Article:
Creating a Digital 8-Bit Pixel Art Save the Date Design

Over the past few months I’ve spent a good amount of time working on pixel art designs and animations with my buddy Otep. We’ve gotten a good amount of orders and it’s been a lot of fun to see the evolution of the different types of 8-bit pixel art designs people have asked us to create.

Save the Date Pixel Art

One of the latest requests we got was to create an 8-bit pixel art save the date card for a couple from Malta who is planning on getting married in October. They initially messaged me with some design ideas and thoughts on how they wanted it to be laid out.

Mark and Chiara decided to go digital with their save the date design

Mark was my main contact for the design and I could tell that he had already put a good amount of thought into it. He sent me his hand-drawn concept, examples of other designs he liked, and plenty of shots of him and his fiancé Chiara.

Save the date design

Mark sent me a very detailed design of what he wanted

This is the floppy disk he wanted to have in the save the date design

Going Digital with a Save the Date Announcement

After talking to Mark I thought that it was interesting that he wasn’t planning on printing out his save the date design, but instead was going to post it on Facebook to a select set of people who he was going to invite to his wedding in October.

Traditionally most couples go old school and decide to print out and mail their save the date cards, but doing it this way on Facebook is much easier and saves some time and money. Plus, at this point everyone’s friends are on Facebook, so if you post it only to the people who are invited, it’s an efficient way to get the job done.

Also, I’m sure they’re going to physically mail out their standard wedding invitations at some point, so this is a way to get the word out about saving the date without having to ship one more thing to a few hundred people.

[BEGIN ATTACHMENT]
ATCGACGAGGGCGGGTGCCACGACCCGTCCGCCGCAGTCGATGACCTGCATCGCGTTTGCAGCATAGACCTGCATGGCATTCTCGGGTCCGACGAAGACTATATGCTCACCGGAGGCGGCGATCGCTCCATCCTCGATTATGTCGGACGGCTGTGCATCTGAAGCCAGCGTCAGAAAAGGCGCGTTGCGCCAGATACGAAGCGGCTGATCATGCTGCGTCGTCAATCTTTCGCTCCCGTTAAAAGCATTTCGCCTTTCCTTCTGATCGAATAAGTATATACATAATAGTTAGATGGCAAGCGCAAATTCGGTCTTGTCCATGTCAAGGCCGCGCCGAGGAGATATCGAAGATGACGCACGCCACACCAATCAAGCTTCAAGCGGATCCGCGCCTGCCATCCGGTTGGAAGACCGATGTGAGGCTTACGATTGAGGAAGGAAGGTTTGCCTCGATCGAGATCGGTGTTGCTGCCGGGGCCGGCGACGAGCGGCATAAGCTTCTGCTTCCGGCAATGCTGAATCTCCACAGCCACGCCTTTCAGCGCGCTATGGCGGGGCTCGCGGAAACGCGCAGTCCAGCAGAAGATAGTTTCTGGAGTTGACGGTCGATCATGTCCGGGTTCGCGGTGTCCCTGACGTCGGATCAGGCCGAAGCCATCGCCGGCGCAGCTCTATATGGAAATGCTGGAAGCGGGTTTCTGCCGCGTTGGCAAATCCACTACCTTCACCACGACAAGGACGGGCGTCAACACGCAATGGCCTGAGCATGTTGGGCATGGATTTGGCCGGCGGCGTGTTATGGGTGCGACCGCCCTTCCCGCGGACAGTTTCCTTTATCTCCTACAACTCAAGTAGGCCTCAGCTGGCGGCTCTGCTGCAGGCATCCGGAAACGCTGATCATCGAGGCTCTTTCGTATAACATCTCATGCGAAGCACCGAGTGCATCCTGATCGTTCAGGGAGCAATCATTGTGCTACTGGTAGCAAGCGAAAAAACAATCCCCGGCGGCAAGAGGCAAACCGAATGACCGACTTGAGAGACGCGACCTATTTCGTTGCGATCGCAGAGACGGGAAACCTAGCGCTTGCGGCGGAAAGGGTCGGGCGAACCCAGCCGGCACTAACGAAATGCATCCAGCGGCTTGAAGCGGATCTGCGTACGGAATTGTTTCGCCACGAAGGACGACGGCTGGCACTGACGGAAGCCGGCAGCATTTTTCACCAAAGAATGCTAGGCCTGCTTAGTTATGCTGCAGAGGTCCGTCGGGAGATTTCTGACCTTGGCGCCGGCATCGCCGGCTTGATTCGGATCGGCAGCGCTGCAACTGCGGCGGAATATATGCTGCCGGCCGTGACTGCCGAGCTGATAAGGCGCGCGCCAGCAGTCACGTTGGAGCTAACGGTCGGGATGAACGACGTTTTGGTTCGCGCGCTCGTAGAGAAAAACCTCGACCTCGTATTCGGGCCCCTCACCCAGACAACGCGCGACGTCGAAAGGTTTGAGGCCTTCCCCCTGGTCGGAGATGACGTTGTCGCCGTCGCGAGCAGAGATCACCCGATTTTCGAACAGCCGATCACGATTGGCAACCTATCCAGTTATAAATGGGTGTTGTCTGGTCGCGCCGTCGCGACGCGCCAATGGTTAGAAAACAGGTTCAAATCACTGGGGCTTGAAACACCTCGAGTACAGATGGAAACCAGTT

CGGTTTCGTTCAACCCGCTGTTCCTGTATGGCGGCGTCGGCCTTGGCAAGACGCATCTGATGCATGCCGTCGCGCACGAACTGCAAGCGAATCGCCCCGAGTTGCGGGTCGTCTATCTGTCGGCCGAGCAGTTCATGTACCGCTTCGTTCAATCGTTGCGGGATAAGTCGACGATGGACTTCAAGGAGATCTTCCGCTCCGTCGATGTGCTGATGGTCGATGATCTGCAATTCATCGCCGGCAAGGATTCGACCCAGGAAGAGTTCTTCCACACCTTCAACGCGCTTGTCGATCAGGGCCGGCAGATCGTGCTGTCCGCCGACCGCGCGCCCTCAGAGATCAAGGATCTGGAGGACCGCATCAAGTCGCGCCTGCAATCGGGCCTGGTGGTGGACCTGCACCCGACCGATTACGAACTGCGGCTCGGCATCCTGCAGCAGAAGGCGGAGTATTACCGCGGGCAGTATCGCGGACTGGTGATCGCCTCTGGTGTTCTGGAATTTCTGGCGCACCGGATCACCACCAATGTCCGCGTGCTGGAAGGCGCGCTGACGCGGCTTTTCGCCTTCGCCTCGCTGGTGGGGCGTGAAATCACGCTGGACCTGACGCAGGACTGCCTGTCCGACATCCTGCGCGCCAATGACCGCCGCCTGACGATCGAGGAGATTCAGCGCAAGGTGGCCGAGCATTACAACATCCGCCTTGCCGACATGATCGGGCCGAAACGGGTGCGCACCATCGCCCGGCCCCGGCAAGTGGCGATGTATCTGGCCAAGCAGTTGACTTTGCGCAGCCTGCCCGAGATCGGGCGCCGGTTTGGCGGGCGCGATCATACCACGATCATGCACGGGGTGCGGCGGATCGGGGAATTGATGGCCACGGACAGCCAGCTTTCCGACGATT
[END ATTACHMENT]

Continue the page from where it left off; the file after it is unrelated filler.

Design Options

As I’m sure you can tell, Mark knew the type of design that he wanted for his save the date pixel art, but it still took some back and forth to really nail it. I wanted to make sure it was exactly how he wanted since I knew this was really important to him and Chiara.

It took a few revisions, but eventually we landed on a great design that he was happy with and I could tell that he was excited to send it out to his friends and family. Here are a few of the designs that eventually led us to getting to the final version.

Version 1 – all blue pixel letters and Chiara in pants/shirt


Version 2 – blue disk, Chiara in a dress, and a heart with cursive writing


Version 3 – blue disk, magenta heading, Chiara in dress, and pixel writing

Posting the Save the Date on Facebook

Once we locked down the final design, Mark posted it on Facebook to the people he wanted to invite to his wedding. I had him tag me in the post as well so I could see how everyone reacted to it, which was a lot of fun to watch.

It’s Facebook official — let the likes begin!

From what I can tell, everyone really liked it and I’m super happy with how it all came out. I also learned that awguri means “best wishes” or “good luck” in Maltese (which you can see in the screenshot of the Facebook post). In the end, this design took some work, but the look is fun and 8-bit pixel art save the date designs are really unique. Who knows, now that I’ve done one, maybe someone else will come along and want one, too.

I guess the only question now is if I’ll be helping design their wedding invitations? 💒